The first and second FTE means 11, 27 are preferably multi-input and multi-output switch engines which are used singularly in lower speed switches. For the high speed media module, only one input and one output are used where the inputs and outputs have been changed from 16 bits to 32 bits. The FTE means also includes support for IEEE 802.1 Q VLAN tagging, table look-up, packet memory and processor interfaces. The first and second FTE means 11, 29 perform all frame forwarding, frame format translation and filtering.

When a packet is received by the FTE means 11, 29, and if VLAN Tagging is enabled in both the Receive Control register (i.e. bit 14 is set) and the Receive Lookup Control register is enabled (i.e. bit 6 is set) then the FTE means 11, 29 will parse the frame to determine whether the packet contains a VLAN Tag. The four types of packets which may be received on this interface are shown below.

Tagged Ethernet Packet
DA(47:0) SA(47:0) TagType(15:0) Vlan Pri(15:13) & Type(15:0) Rest of
0, & VlanID(11:0) packet
Untagged Ethernet Packet
DA(47:0) SA(47:0) Type(15:0) Rest of packet
Tagged 8702.3 Packet
DA SA Tagtype Vlan 802.3 Dsap Ssap Ctl Rest
(47:0) (47:0) (15:0) Pri Length (7:0) (7:0) (7:0) of
(15:13) (7:0) packet
& 0,
& Vlan
ID
(11:0)
Untagged 802.3 Packet
DA(47:0) SA(47:0) 802.3 Dsap(7:0) Ssap(7:0) Ctl(7:0) Rest of packet
Length(7:0)

In each of these frame types, the FTE means 11, 29 compares the 2 bytes immediately following the SA with the VLAN Tay Type value in the Receive Control register (bits 31 to 16 ). If there is a match then the GigaFTE treats the packet a VLAN Tagged packet.

The GigaFTE will use the VLAN Tag Priority in the packet to determine whether the frame should be put on the high priority queue. The VLAN Tag Priority is also written into packet Header bits 41 to 39.

The backplane connection means 21 includes a multiplexer chip 51 providing separate channels for both transmit and receive between the FTE means 11, 29 and the backplane bus 5. The multiplexer chip uses internal dual ported rams configured to work similar to FIFO's to buffer packets being transmitted and received. The multiplexer chip provides a 32 bit full duplex 25 MHz interface to the FTE means 11, 29 and transfers data at the rate of 800 Mbits/sec on receive and on transmit. The multiplexer chip 51 also has a synchronous processor interface oriented towards the processor subsystem 35. A transceiver 53 is positioned between the multiplexer chip 51 and the backplane bus 5.

While specific embodiments of the invention have been shown and described in detail to illustrate the application of the principles of the invention, it will be understood that the invention may be embodied otherwise without departing from such principles.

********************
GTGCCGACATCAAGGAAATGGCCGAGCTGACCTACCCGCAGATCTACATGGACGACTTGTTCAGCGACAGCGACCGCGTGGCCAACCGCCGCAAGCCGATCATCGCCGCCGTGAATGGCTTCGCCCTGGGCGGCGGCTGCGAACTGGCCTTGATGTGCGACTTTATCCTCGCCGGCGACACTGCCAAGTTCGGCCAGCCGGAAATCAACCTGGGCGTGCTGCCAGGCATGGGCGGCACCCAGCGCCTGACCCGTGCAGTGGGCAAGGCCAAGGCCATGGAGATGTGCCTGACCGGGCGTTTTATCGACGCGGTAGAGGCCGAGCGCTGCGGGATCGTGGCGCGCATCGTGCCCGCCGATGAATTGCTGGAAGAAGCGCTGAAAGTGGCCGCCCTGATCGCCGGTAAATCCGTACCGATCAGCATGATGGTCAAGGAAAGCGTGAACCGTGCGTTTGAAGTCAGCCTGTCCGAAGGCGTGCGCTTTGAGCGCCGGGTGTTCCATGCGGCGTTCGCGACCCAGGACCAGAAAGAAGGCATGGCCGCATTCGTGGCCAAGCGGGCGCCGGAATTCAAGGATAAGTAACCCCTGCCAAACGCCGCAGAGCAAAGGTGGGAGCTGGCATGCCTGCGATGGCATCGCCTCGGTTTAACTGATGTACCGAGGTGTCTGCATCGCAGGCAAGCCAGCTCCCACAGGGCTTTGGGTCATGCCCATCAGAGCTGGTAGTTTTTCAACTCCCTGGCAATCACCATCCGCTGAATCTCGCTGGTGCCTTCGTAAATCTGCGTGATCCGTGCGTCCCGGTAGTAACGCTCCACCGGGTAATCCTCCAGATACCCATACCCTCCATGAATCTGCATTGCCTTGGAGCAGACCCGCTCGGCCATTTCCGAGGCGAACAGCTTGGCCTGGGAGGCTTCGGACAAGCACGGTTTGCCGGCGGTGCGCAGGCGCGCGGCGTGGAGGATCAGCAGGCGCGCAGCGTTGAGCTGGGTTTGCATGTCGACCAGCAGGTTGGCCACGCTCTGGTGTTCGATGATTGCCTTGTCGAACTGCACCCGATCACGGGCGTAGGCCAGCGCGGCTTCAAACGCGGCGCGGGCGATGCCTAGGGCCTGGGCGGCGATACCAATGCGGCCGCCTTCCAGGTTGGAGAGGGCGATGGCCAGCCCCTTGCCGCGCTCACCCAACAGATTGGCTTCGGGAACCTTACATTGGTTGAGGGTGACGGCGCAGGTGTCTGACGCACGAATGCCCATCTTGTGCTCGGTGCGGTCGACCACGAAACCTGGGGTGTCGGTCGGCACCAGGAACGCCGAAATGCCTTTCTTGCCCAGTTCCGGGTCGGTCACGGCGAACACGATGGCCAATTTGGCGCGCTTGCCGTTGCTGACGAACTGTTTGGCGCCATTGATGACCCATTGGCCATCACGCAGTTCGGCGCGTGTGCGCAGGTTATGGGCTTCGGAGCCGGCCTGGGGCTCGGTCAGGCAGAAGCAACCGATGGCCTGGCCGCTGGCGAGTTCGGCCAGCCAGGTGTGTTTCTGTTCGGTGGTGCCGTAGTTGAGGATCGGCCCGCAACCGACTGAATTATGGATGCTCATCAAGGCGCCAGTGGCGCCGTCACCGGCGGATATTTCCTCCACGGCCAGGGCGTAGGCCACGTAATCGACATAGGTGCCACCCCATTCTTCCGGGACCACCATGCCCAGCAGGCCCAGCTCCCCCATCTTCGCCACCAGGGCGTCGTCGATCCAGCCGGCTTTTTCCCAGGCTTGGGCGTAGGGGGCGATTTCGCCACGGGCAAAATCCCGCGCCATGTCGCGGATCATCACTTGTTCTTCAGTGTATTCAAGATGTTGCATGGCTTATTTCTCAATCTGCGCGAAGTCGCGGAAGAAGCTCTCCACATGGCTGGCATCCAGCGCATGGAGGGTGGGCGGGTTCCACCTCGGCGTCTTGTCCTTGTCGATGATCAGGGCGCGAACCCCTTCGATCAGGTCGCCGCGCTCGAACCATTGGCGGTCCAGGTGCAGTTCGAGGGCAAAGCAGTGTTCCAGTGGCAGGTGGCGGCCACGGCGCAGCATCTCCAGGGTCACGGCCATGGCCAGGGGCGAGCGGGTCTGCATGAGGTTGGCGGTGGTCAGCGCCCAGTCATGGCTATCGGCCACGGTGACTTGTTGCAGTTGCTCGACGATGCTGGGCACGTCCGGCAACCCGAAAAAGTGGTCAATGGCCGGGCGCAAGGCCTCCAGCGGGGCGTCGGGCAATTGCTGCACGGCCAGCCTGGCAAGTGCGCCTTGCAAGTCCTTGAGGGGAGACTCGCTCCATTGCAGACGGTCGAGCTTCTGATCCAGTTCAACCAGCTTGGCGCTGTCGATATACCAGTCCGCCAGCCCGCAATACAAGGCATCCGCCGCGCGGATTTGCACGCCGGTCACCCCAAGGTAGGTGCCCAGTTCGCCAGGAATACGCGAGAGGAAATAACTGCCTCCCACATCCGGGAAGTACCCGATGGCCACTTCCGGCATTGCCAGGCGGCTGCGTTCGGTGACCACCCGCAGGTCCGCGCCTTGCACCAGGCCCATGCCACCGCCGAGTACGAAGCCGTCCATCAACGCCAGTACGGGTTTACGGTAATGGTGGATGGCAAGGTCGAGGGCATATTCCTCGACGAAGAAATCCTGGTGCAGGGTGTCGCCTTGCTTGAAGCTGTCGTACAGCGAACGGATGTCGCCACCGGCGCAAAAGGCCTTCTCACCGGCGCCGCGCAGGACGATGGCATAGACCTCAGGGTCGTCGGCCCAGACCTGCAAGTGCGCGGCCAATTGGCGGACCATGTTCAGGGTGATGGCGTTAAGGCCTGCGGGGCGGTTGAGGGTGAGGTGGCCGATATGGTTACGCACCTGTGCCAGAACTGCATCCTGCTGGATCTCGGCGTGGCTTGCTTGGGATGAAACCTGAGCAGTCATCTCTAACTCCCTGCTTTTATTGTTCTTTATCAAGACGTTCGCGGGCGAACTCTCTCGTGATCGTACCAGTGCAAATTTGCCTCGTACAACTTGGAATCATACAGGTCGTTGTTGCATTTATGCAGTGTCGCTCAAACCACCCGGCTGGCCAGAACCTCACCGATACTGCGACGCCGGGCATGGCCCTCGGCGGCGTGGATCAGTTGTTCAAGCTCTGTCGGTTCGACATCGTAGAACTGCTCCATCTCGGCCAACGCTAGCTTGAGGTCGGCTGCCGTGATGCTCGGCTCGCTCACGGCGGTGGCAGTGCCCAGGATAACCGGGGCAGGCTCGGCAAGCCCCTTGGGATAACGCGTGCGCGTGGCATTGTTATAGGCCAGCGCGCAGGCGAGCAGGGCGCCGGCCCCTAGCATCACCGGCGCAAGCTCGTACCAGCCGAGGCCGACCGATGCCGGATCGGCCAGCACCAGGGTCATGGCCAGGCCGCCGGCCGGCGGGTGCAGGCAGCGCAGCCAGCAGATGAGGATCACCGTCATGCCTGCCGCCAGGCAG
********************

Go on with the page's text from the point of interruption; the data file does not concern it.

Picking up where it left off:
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Referenced by
Citing PatentFiling datePublication dateApplicantTitle
US6735198 *Dec 21, 1999May 11, 2004Cisco Technology, Inc.Method and apparatus for updating and synchronizing forwarding tables in a distributed network switch
US7082126 *Aug 4, 1999Jul 25, 2006International Business Machines CorporationFiber channel address blocking
US7106736 *Jun 11, 2001Sep 12, 2006Broadcom CorporationGigabit switch supporting multiple stacking configurations
US7260120May 19, 2003Aug 21, 2007Electronics And Telecommunications Research InstituteEthernet switching apparatus and method using frame multiplexing and demultiplexing
US7343425 *Aug 21, 2003Mar 11, 2008Marvell International Ltd.Multi-speed serial interface for media access control and physical layer devices
US7477844Dec 17, 2004Jan 13, 2009Fujitsu LimitedMethod and system for utilizing virtual local access network addressing in optical networks
US7602804 *Apr 5, 2001Oct 13, 2009Huawei Technologies Co., Ltd.Smooth capacity expansion method and system for data communication products
US7623453Apr 29, 2005Nov 24, 2009Electronics And Telecommunications Research InstituteAggregation switch apparatus for broadband subscribers
US7710954Jun 7, 2006May 4, 2010Broadcom CorporationCascading of gigabit switches
US7796612Dec 21, 2005Sep 14, 2010Broadcom CorporationGigabit switch with frame forwarding and address learning
US7840709Aug 14, 2007Nov 23, 2010Marvell International Ltd.Multi-speed serial interface for media access control and physical layer devices
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US8018924Mar 2, 2010Sep 13, 2011Marvell Israel (M.I.S.L) Ltd.Network device with multiple MAC/PHY ports
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Classifications
U.S. Classification370/401, 370/428
International ClassificationH04L12/56
Cooperative ClassificationH04L49/351, H04L49/354, H04L49/357, H04L45/742
European ClassificationH04L45/742, H04L49/35H2